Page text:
Protect Docker containers

The benefits of a Docker deployment are real but so is the concern about the significant attack surface of the Docker host operating system (OS) itself. Like any well-designed software deployment, OS hardening and the use of best practices for your deployment, such as the Center for Internet Security (CIS) Docker Benchmark, provide a solid foundation as a starting point. Once you have a secure foundation in place, adding Deep Security to your deployment gives you access to Trend Micro’s extensive experience protecting physical, virtual, and cloud workloads as well as to real-time threat information from the Trend Micro Smart Protection Network. Deep Security is supported for use in a wide range of container deployments that include, but is not restricted to, Amazon ECS, Docker Datacenter, Kubernetes, Docker Swarm, Rancher and more. Deep Security both protects your deployment as well as helps meet and maintain continuous compliance requirements. As you can see, Deep Security manages and protects both traditional and Docker workloads across physical, virtual, and cloud environments.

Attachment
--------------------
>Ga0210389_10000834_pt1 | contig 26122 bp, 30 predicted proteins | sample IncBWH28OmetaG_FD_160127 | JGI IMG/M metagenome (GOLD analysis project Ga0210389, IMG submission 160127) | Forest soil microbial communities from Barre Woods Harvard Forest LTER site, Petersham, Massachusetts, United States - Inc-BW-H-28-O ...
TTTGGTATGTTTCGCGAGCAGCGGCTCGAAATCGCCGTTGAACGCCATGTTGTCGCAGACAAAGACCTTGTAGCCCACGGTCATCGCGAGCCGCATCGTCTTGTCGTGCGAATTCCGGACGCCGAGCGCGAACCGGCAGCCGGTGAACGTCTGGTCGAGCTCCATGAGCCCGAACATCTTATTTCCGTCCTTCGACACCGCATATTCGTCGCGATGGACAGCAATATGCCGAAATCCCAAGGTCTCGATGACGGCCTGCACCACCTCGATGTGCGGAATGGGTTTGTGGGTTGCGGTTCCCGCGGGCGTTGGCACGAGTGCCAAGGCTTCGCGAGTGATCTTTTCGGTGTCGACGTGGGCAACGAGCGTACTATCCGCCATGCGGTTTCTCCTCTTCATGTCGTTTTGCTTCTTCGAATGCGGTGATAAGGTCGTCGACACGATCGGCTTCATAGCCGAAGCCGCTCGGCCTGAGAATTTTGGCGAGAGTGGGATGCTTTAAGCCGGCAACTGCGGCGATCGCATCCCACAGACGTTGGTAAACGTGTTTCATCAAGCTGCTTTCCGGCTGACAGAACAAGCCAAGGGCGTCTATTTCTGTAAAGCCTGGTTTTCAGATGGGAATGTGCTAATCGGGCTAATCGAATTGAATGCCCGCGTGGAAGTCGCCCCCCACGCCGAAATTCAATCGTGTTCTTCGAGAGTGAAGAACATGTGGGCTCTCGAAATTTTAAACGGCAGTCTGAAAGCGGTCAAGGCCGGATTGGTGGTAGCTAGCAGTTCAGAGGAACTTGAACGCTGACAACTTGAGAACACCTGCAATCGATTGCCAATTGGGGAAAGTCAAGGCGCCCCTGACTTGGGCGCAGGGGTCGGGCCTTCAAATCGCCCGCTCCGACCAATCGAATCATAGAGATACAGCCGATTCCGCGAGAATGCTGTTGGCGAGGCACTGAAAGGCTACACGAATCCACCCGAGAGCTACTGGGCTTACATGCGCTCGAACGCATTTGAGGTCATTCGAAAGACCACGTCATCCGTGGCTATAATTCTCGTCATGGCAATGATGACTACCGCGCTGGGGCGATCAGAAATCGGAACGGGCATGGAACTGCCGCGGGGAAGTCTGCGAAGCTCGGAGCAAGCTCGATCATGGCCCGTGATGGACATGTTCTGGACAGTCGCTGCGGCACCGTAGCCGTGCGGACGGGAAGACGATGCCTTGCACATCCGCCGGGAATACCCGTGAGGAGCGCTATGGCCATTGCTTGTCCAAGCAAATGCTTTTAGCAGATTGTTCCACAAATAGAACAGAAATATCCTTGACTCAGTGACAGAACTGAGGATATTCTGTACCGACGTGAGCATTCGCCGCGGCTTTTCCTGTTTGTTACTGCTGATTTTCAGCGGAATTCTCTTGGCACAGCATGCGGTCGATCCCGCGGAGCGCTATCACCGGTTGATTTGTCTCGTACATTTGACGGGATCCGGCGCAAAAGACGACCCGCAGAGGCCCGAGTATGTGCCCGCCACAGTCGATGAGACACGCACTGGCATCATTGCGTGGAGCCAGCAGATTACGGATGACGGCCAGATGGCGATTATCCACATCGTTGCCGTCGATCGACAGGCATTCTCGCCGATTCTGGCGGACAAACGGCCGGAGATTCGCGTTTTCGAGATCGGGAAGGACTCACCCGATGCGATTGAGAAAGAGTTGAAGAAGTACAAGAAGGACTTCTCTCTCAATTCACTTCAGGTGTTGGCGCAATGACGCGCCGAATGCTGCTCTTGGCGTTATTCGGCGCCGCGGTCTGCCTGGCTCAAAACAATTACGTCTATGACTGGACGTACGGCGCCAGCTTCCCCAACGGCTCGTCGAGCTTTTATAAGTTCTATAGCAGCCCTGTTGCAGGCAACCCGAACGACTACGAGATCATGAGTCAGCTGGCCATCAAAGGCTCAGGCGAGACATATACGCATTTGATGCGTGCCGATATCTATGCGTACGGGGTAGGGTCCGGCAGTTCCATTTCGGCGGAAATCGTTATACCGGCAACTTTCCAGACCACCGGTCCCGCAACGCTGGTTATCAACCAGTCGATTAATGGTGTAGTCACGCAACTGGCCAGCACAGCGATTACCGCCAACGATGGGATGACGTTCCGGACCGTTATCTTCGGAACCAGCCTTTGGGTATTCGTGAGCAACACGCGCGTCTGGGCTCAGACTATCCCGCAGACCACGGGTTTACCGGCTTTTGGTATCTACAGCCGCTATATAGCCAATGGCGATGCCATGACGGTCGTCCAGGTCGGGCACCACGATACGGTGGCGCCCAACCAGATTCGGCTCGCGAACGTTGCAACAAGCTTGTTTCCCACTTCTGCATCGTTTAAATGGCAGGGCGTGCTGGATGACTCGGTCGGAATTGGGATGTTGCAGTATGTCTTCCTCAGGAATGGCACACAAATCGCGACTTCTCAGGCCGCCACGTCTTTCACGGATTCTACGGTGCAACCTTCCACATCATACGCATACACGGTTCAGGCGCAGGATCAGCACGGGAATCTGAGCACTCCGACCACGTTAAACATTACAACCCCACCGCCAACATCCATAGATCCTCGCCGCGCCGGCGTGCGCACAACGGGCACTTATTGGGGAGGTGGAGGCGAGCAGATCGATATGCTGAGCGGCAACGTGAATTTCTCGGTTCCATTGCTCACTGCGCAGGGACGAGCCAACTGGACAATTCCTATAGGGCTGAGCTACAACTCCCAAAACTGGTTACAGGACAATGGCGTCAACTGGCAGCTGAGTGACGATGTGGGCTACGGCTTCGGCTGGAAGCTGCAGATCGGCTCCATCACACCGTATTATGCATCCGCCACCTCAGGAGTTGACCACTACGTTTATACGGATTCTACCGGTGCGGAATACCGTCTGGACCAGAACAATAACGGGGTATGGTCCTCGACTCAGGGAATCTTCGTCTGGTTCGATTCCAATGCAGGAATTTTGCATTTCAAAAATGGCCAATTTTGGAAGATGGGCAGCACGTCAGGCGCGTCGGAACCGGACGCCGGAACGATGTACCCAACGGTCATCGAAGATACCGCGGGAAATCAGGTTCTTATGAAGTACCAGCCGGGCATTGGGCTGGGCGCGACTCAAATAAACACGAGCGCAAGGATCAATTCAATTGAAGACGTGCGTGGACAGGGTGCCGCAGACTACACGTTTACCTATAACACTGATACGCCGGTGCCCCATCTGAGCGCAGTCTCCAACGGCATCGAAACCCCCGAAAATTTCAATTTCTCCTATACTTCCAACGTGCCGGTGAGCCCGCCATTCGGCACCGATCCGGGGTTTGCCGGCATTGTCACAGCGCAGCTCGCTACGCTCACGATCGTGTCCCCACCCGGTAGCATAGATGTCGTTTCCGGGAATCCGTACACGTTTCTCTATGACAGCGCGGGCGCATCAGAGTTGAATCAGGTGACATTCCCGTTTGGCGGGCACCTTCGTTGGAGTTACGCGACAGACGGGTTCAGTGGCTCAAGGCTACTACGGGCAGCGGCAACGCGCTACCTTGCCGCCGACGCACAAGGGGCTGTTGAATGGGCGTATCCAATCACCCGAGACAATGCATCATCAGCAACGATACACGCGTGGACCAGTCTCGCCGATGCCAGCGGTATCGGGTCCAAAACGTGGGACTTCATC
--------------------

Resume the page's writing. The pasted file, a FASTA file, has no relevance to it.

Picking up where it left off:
Deep Security protects your Docker hosts and containers running on Linux distributions:

Deep Security Docker protection controls work at the host system level and this means that the Deep Security Agent has to be installed on the Docker host system and not in the containers.

Beginning with Deep Security 10.1, Deep Security supports Docker in swarm mode while using an overlay network.

Deep Security protection for the Docker host

  • Virtual patching/ Intrusion prevention service (IPS)
  • Anti-malware
  • Integrity monitoring
  • Log inspection
  • Application control
  • Firewall protection
  • Web reputation

Deep Security protection for Docker containers

  • Virtual patching via the intrusion prevention module
  • Anti-malware

Limitation on intrusion prevention recommendation scans

Although Deep Security intrusion prevention controls work at the host level it will also protect container traffic on the exposed container port numbers. Since Docker allows multiple applications to run on the same Docker host, a single intrusion prevention policy will be applied to all Docker applications. This means that recommendation scans should not be relied upon for Docker deployments.